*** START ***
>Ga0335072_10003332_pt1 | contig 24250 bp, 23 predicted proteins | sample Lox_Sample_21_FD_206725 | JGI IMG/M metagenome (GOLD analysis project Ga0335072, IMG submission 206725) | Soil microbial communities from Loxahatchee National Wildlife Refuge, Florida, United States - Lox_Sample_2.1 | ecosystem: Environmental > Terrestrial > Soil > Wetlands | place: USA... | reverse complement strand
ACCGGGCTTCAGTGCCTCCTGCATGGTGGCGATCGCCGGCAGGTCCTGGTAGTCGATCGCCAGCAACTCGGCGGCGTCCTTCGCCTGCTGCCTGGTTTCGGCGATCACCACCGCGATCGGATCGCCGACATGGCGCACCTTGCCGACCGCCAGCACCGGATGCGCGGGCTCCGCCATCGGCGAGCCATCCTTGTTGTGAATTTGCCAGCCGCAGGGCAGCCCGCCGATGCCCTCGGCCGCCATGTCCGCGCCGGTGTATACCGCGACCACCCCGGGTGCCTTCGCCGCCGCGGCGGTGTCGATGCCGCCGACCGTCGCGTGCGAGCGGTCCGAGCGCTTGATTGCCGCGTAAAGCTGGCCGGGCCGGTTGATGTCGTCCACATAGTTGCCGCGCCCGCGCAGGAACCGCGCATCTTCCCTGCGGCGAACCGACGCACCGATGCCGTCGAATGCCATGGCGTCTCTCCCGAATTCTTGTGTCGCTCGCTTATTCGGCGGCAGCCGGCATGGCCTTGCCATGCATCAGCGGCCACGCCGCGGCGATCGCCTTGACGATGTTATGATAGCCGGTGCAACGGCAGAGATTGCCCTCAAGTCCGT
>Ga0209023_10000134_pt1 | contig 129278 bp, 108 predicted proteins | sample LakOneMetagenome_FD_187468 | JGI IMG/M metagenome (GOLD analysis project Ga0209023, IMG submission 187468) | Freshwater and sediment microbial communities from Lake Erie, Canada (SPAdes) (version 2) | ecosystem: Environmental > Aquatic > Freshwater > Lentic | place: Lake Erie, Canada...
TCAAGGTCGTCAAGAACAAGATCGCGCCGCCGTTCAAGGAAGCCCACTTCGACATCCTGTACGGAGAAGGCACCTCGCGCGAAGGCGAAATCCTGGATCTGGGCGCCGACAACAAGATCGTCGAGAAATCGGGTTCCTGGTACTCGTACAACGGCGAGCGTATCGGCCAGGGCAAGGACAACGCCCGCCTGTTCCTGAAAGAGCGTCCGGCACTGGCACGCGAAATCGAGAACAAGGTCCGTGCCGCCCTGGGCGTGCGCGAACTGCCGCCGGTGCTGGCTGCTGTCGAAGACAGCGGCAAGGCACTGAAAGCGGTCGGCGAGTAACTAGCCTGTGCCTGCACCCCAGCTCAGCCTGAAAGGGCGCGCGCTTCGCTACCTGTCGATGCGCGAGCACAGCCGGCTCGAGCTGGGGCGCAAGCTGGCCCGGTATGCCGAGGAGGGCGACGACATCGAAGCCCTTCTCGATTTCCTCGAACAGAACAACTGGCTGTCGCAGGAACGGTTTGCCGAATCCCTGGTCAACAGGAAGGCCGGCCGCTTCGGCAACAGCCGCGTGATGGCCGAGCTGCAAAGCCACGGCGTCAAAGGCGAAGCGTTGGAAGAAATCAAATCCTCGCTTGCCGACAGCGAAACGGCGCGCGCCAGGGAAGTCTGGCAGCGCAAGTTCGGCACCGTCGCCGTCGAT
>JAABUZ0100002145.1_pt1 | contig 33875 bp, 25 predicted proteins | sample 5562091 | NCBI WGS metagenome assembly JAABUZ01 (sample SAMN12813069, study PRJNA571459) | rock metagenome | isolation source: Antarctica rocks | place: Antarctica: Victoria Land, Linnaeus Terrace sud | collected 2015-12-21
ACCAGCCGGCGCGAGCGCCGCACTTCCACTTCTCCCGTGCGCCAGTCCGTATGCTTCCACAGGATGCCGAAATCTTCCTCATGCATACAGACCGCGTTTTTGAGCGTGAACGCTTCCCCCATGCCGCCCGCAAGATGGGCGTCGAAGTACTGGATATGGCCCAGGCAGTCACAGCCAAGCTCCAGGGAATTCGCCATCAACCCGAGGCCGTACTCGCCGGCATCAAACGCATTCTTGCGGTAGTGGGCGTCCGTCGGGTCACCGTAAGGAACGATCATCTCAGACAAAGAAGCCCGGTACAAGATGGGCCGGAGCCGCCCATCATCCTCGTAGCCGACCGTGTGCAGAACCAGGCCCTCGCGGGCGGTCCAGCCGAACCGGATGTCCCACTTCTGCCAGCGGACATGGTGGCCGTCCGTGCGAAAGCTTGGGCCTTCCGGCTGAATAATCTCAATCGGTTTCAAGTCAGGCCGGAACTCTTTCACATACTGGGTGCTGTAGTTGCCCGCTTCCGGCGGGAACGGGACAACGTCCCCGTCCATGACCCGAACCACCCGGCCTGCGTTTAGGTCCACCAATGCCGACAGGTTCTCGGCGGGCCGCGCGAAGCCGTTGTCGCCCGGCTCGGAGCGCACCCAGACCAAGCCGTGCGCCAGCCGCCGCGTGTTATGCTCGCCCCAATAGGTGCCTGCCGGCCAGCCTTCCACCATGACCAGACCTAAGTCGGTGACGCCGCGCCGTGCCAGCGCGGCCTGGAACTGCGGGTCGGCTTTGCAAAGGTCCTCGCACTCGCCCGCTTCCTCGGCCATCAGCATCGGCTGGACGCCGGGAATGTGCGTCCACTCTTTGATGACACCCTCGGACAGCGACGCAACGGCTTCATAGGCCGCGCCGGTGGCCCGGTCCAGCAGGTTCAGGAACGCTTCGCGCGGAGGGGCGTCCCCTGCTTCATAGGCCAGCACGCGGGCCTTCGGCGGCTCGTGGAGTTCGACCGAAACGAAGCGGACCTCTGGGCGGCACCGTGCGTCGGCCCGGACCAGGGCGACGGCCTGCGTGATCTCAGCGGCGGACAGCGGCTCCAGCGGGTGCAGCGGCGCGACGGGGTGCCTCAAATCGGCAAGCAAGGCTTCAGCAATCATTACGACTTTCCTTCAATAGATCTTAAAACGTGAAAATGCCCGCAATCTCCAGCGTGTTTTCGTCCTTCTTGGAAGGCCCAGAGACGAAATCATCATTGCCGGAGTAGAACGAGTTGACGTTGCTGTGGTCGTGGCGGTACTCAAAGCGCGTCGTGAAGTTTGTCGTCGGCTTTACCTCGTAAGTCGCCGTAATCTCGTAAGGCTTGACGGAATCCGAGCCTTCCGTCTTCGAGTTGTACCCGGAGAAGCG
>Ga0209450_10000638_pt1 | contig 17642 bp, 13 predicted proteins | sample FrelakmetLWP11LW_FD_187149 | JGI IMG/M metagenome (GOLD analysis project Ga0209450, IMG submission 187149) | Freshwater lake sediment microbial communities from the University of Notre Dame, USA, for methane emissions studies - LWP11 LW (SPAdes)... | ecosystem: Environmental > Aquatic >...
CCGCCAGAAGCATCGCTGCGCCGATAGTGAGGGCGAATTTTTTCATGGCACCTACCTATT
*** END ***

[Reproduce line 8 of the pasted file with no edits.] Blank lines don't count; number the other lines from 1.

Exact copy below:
CCGCCAGAAGCATCGCTGCGCCGATAGTGAGGGCGAATTTTTTCATGGCACCTACCTATT